An arrhythmia is a condition where the heart beat has become irregular and beats either too fast or too slow. One of the most common types of arrhythmia is atrial fibrillation.
Atrial fibrillation occurs when the heart doesn’t pump the blood into the ventricles, or lower chambers of the heart. As a result, too much blood remains in the upper chambers of the heart, or atria.
The condition becomes more common with age and increases the risk of stroke and may lead to heart failure. Other symptoms include conditions such as dizziness, fainting, fatigue, and shortness of breath.
Paroxysmal atrial fibrillation, or PAF, is an early form of atrial fibrillation. PAF occurs when a person suffers two or more episodes of atrial fibrillation in a week that isn’t related to a reversible cause, such as pulmonary disease, surgery, or hyperthyroidism.
Most instances of PAF eventually stop on their own. However, PAF is generally unresponsive to medication, which leaves cardiac patients with atrial fibrillation few treatment options.
In January, 2012, the FDA approved the use of the THERMOCOOL®SF Catheter for the treatment of PAF. The THERMOCOOL®SF Catheter uses heat energy, or radio waves, to treat the source of the arrhythmia and permanently block the electrical impulses in the heart that are causing the arrhythmia to occur.
The procedure is conducted in an outpatient setting and lasts between two and four hours. During the procedure, an electrophysiologist creates a 3-D map of the heart using the visualization capability of the CARTO®3 3D Mapping & Ablation System.
The purpose of the 3-D map is to identify the source of the irregular electrical impulses in the heart. Once the source is identified, the electrophysiologist guides the catheter to the source of abnormal activity.
Radio waves, which generate heat, are then delivered directly to the affected area. As a result, the heart tissue in the targeted area is altered. Because the source of the problem is treated, patients can expect a reduction in PAF episodes, severity of symptoms, and in some cases, a return to a normal heart rhythm is permanent.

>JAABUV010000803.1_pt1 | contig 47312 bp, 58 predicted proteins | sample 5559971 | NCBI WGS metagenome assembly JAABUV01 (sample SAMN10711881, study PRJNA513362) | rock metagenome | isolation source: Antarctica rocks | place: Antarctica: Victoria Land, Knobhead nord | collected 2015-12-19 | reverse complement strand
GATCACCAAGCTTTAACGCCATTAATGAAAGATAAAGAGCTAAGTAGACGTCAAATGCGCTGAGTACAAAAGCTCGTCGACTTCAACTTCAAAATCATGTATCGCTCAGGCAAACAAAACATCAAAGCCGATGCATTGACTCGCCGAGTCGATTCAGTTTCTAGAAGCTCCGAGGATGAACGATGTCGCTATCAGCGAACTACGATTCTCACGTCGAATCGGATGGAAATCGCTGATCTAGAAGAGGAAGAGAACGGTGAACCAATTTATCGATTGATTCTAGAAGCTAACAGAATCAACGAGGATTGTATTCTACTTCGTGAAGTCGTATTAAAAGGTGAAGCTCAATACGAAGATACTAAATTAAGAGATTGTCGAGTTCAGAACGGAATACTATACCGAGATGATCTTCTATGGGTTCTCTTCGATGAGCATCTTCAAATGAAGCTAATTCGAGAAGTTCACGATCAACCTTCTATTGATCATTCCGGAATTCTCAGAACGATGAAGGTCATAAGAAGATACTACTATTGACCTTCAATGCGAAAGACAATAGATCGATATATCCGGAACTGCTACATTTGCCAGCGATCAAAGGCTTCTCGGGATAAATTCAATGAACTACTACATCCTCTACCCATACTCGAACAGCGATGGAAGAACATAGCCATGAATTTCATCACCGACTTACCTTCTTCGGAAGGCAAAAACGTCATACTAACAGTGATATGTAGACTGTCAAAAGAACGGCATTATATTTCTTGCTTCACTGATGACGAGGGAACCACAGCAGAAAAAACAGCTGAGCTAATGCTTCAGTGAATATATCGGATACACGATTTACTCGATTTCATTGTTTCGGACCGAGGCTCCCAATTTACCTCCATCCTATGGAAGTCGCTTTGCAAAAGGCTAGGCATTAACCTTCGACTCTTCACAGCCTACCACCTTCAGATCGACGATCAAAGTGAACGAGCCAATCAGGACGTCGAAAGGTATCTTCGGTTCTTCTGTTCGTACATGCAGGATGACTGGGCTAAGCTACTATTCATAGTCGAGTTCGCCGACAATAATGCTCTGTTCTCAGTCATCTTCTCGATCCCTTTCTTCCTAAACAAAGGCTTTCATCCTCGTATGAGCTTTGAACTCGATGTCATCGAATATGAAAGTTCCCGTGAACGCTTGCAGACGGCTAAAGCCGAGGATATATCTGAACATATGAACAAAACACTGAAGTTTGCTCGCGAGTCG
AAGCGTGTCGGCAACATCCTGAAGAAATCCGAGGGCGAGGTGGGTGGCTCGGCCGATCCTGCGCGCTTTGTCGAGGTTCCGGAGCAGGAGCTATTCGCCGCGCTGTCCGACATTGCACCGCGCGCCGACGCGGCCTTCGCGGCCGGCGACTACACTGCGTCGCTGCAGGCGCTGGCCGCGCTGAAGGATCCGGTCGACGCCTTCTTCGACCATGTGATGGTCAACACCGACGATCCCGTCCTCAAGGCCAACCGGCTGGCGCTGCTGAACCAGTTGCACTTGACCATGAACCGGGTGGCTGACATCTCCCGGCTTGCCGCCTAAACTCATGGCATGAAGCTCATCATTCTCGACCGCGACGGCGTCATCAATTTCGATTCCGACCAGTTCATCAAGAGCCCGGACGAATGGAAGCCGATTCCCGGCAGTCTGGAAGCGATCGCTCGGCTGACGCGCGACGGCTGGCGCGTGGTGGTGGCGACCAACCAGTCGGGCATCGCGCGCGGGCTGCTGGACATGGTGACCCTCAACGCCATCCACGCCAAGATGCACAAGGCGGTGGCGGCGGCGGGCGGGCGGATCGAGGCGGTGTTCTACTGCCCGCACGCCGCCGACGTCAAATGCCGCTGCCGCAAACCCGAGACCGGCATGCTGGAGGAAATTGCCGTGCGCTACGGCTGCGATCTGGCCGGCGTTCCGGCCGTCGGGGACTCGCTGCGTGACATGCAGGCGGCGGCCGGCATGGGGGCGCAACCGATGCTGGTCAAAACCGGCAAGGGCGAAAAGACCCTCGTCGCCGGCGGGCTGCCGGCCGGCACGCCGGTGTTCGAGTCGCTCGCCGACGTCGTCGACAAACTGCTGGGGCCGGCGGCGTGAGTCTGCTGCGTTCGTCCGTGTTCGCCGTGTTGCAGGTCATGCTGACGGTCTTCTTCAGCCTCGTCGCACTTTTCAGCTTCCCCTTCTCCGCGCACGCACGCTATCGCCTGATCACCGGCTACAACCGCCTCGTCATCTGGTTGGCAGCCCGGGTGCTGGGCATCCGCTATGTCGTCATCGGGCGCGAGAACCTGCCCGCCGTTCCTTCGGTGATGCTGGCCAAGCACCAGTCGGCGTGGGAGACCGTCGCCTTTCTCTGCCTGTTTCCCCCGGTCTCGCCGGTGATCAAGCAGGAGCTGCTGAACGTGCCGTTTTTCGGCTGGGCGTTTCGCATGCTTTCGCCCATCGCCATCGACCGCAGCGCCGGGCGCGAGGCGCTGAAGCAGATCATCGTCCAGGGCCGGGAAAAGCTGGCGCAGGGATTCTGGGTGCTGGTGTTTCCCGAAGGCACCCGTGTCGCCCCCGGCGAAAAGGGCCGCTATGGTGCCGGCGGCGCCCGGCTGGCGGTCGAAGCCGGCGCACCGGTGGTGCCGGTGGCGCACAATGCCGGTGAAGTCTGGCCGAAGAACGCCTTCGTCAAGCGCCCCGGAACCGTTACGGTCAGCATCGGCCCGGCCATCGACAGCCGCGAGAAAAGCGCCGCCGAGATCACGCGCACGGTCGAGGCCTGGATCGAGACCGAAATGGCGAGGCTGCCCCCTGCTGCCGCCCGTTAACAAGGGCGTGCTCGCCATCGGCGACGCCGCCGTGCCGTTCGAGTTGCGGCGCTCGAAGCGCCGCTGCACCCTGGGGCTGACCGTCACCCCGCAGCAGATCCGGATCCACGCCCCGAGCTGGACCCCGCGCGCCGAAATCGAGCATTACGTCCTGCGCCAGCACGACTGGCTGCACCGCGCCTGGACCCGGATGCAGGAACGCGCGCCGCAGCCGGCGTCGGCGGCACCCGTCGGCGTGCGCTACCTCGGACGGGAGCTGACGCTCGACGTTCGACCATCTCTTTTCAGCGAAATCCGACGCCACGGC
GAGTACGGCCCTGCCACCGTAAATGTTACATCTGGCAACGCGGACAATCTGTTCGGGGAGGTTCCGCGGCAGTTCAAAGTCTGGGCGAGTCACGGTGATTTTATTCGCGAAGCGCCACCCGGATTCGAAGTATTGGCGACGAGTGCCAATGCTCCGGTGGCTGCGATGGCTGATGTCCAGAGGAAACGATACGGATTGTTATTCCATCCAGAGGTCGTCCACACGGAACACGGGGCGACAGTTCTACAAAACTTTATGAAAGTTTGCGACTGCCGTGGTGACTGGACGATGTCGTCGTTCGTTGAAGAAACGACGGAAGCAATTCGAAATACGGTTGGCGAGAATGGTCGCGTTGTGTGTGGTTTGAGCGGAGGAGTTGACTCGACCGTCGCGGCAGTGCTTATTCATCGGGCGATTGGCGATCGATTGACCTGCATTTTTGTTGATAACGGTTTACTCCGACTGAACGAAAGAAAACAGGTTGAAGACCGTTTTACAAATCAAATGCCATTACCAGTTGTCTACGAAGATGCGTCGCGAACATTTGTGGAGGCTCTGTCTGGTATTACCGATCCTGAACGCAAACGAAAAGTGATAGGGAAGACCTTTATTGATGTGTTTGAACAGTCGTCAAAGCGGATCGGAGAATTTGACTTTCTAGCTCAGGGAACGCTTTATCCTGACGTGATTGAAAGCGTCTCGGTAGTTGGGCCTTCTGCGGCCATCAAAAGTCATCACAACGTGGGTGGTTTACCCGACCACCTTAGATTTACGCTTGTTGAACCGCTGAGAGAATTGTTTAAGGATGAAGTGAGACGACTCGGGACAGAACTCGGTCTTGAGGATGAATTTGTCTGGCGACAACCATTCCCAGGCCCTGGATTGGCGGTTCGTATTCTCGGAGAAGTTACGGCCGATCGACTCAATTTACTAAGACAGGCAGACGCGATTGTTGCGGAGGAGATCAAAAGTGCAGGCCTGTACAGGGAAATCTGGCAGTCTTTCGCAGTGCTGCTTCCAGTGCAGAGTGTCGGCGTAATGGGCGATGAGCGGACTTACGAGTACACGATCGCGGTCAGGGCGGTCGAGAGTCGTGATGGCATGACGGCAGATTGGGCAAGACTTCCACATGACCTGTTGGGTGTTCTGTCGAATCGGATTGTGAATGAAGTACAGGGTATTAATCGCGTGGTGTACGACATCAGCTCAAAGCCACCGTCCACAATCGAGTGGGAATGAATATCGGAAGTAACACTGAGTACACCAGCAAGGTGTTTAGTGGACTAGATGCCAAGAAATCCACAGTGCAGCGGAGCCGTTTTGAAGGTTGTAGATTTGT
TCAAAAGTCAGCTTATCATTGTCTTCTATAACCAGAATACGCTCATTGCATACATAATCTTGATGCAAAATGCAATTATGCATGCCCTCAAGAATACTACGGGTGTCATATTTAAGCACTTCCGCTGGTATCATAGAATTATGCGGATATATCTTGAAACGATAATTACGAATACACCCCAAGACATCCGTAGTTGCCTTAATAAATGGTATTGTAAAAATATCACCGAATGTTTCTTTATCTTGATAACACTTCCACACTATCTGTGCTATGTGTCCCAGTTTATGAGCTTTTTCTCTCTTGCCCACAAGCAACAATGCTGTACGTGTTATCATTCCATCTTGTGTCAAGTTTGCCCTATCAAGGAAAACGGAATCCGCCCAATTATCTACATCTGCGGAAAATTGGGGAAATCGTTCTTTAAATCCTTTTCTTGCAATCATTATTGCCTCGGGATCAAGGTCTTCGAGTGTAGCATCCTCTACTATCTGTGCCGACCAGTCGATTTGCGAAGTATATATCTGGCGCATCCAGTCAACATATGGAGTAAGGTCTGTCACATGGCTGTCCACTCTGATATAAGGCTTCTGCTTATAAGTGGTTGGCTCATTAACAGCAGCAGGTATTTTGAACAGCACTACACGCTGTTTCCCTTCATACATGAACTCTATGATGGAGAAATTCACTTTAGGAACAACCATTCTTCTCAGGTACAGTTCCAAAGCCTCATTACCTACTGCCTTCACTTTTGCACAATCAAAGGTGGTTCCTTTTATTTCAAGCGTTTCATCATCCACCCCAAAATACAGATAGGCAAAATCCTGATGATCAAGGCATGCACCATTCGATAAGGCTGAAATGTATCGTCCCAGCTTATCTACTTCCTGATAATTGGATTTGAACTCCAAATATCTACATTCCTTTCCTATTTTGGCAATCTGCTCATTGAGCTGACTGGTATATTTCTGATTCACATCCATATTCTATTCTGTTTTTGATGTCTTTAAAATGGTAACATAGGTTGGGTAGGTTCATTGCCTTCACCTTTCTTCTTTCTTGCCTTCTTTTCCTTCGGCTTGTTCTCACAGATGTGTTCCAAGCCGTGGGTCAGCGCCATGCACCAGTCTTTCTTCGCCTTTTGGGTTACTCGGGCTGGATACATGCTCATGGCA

The THERMOCOOL®SF Catheter differs from other catheter systems in that it has a cooling solution throughout the entire catheter. This keeps the tip of the catheter cool during the procedure.
This improves patient safety and reduces the risk that blood clots may form. The THERMOCOOL®SF Catheter has been in use in Europe since 2010.
University of California, San Diego Health Sciences (2012, February 17). Heat energy used to fix odd heart beat. ScienceDaily. Retrieved February 18, 2012, from
Alan Cheng, M.D., Phillip J. Podrid, M.D. Paroxysmal atrial fibrillation. UpToDate, Inc. 17 Jan 2012.
January 12, 2012: Biosense Webster Announces FDA Approval of the THERMOCOOL SF Catheter in the United States. Media Sphere Medical, LLC. Innovations in Cardiac Rhythm Management. 12 Jan 2012. http://www.innovationsincrm.com/latest-news/210-biosense-webster-announces-fda-approval-of-the-thermocool-sf-catheter
What is Atrial Fibrillation? National Heart Lung and Blood Institute. 01 July 2011. http://www.nhlbi.nih.gov/health/health-topics/topics/af
Reviewed February 21, 2012
by Michele Blacksberg RN
Edited by Jody Smith